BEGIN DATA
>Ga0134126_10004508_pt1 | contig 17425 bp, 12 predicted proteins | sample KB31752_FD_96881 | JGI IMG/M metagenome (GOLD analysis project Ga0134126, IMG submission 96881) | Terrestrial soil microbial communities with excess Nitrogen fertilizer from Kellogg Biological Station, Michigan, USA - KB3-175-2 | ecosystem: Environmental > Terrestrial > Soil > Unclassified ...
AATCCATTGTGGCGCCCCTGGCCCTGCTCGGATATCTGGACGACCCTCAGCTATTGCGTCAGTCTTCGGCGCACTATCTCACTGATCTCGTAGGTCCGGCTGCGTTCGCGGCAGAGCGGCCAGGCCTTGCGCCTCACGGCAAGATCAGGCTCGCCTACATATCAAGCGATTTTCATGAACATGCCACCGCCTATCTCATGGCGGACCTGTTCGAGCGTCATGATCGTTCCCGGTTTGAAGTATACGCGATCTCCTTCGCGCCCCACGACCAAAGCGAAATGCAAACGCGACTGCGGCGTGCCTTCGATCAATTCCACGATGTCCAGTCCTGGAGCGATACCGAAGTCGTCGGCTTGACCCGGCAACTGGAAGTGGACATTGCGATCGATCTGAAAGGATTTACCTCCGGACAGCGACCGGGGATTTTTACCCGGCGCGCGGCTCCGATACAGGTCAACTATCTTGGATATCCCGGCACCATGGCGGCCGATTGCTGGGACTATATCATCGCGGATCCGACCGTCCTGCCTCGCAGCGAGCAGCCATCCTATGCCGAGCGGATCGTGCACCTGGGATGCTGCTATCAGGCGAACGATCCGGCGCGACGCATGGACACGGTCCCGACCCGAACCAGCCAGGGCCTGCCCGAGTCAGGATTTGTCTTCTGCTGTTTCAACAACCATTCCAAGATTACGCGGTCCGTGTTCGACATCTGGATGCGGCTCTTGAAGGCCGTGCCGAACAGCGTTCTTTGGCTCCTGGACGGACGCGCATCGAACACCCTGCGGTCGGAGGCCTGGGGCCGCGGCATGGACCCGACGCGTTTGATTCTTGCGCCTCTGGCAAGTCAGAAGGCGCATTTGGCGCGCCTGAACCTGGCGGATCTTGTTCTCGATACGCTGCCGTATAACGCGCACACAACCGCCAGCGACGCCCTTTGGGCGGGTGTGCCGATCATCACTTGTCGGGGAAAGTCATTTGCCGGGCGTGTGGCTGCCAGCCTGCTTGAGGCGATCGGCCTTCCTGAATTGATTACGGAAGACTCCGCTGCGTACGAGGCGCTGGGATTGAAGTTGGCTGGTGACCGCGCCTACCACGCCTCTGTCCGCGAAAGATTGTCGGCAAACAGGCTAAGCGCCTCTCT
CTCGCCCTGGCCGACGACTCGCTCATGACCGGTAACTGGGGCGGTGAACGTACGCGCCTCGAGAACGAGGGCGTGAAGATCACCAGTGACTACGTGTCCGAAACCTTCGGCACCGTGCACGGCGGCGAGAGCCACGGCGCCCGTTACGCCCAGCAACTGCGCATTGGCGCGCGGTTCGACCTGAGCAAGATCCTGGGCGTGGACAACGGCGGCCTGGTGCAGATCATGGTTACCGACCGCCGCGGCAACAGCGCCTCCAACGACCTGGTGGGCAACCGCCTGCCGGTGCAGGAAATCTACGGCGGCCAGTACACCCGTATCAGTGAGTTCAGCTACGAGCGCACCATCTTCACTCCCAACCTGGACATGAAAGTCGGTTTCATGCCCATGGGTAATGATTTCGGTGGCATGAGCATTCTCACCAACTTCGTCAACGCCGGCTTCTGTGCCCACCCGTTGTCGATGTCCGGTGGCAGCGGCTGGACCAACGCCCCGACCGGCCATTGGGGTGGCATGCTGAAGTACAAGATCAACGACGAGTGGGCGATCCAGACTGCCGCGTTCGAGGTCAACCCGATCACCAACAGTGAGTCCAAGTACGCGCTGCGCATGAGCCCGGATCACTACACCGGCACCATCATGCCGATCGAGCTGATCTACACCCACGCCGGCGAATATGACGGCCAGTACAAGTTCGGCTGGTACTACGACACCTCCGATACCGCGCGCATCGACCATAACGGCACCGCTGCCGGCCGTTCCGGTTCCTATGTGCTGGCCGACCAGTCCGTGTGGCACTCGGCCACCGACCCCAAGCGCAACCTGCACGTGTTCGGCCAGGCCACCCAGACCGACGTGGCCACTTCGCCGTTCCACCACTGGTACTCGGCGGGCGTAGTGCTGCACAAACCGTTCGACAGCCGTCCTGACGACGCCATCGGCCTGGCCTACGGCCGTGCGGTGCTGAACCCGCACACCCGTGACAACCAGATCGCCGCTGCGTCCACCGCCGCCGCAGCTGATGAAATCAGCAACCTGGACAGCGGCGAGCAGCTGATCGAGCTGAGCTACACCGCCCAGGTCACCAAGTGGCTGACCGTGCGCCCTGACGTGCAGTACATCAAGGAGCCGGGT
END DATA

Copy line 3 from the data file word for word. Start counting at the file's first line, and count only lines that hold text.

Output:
CTCGCCCTGGCCGACGACTCGCTCATGACCGGTAACTGGGGCGGTGAACGTACGCGCCTCGAGAACGAGGGCGTGAAGATCACCAGTGACTACGTGTCCGAAACCTTCGGCACCGTGCACGGCGGCGAGAGCCACGGCGCCCGTTACGCCCAGCAACTGCGCATTGGCGCGCGGTTCGACCTGAGCAAGATCCTGGGCGTGGACAACGGCGGCCTGGTGCAGATCATGGTTACCGACCGCCGCGGCAACAGCGCCTCCAACGACCTGGTGGGCAACCGCCTGCCGGTGCAGGAAATCTACGGCGGCCAGTACACCCGTATCAGTGAGTTCAGCTACGAGCGCACCATCTTCACTCCCAACCTGGACATGAAAGTCGGTTTCATGCCCATGGGTAATGATTTCGGTGGCATGAGCATTCTCACCAACTTCGTCAACGCCGGCTTCTGTGCCCACCCGTTGTCGATGTCCGGTGGCAGCGGCTGGACCAACGCCCCGACCGGCCATTGGGGTGGCATGCTGAAGTACAAGATCAACGACGAGTGGGCGATCCAGACTGCCGCGTTCGAGGTCAACCCGATCACCAACAGTGAGTCCAAGTACGCGCTGCGCATGAGCCCGGATCACTACACCGGCACCATCATGCCGATCGAGCTGATCTACACCCACGCCGGCGAATATGACGGCCAGTACAAGTTCGGCTGGTACTACGACACCTCCGATACCGCGCGCATCGACCATAACGGCACCGCTGCCGGCCGTTCCGGTTCCTATGTGCTGGCCGACCAGTCCGTGTGGCACTCGGCCACCGACCCCAAGCGCAACCTGCACGTGTTCGGCCAGGCCACCCAGACCGACGTGGCCACTTCGCCGTTCCACCACTGGTACTCGGCGGGCGTAGTGCTGCACAAACCGTTCGACAGCCGTCCTGACGACGCCATCGGCCTGGCCTACGGCCGTGCGGTGCTGAACCCGCACACCCGTGACAACCAGATCGCCGCTGCGTCCACCGCCGCCGCAGCTGATGAAATCAGCAACCTGGACAGCGGCGAGCAGCTGATCGAGCTGAGCTACACCGCCCAGGTCACCAAGTGGCTGACCGTGCGCCCTGACGTGCAGTACATCAAGGAGCCGGGT